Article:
In any event, I was in a rather dark mood, picturing what I would do if my phone was missing when we got to Santiago, or if my sunglasses were broken, or the bag hadn't been labeled properly and never made it.
To make matters yet worse, the plane's form of entertainment was to provide wifi so that you could watch movies on your own device. Of course, both my phone and my laptop were in the bags that we had been forced to check, so there was to be no entertainment for Jim.
We had paid extra for better seating, but we couldn't see any real difference with the seats around us. But as we were leaving, Amy noticed that our row of seats was slightly wider than the rows around us. I was somewhat shocked, as I felt that our seats were rather cramped, and it was shocking to think that it could have been even worse.
In Miami, we had about an hour layover. Amy and Sam were hungry, so they got some sort of calzone like thing, but I had had a large salad at b.good's, so I wasn't really hungry.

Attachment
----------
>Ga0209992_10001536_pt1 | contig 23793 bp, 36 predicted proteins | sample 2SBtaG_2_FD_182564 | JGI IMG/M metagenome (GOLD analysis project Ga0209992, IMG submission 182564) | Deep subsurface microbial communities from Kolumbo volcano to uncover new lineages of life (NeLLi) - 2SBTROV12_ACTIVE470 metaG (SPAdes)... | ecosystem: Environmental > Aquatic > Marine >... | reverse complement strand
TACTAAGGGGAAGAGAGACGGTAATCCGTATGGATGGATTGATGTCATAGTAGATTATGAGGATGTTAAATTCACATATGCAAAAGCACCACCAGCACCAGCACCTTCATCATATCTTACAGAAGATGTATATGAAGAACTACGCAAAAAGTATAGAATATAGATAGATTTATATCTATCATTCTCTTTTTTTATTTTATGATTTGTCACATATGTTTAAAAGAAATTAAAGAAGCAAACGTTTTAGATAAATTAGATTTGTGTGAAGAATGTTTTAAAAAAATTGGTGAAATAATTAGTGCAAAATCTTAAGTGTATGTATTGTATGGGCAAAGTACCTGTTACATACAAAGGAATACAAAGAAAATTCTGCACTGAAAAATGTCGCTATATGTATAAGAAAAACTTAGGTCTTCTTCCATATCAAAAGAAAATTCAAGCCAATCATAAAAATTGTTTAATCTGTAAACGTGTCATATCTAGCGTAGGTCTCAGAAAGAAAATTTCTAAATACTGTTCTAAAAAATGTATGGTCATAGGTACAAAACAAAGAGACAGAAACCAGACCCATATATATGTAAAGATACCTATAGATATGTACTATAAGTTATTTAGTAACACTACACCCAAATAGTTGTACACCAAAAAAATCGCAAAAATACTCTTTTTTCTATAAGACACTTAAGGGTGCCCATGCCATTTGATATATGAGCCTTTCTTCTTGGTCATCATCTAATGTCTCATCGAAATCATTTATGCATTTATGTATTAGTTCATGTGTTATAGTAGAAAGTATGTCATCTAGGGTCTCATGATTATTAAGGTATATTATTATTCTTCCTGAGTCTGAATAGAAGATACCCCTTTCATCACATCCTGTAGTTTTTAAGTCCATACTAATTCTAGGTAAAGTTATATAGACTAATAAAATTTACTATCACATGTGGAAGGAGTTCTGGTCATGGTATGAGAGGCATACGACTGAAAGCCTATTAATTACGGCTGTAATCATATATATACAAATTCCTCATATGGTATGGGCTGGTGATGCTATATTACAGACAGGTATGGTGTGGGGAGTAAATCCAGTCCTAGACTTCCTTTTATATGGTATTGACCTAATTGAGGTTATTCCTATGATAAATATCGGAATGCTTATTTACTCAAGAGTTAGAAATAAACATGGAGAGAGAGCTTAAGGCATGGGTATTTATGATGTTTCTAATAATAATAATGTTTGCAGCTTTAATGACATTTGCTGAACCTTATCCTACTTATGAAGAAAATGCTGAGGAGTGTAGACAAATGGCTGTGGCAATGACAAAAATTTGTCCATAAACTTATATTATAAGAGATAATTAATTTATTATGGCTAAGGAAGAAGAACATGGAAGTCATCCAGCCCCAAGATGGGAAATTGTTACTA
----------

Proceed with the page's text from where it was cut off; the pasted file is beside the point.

The plane for the longer flight (a 777-200) was much nicer than the first plane. It was a wide body in a 3-4-3 configuration, and we had one of the 3's. They had a video screens on the backs of the chairs. Too bad that I was going to try to sleep for most of the flight.
I ended up watching one movie (Free Solo) waiting for the beverage service. Even though our plane took off at 11pm, I was shocked when they gave us a free dinner even though it was midnight. I still wasn't very hungry, so I only ate about half of it. Then I made a pit stop, and it was time to try to sleep.
For the first half of the night, I couldn't really sleep. I would be just almost falling asleep, and then I would wake up again. I was trying to sleep somewhat on my side, and I don't think that gave my head proper support. At that point, Sam decided that she wanted to get up and stretch her legs (she was in the window seat, so Amy and I had to get out to let her by).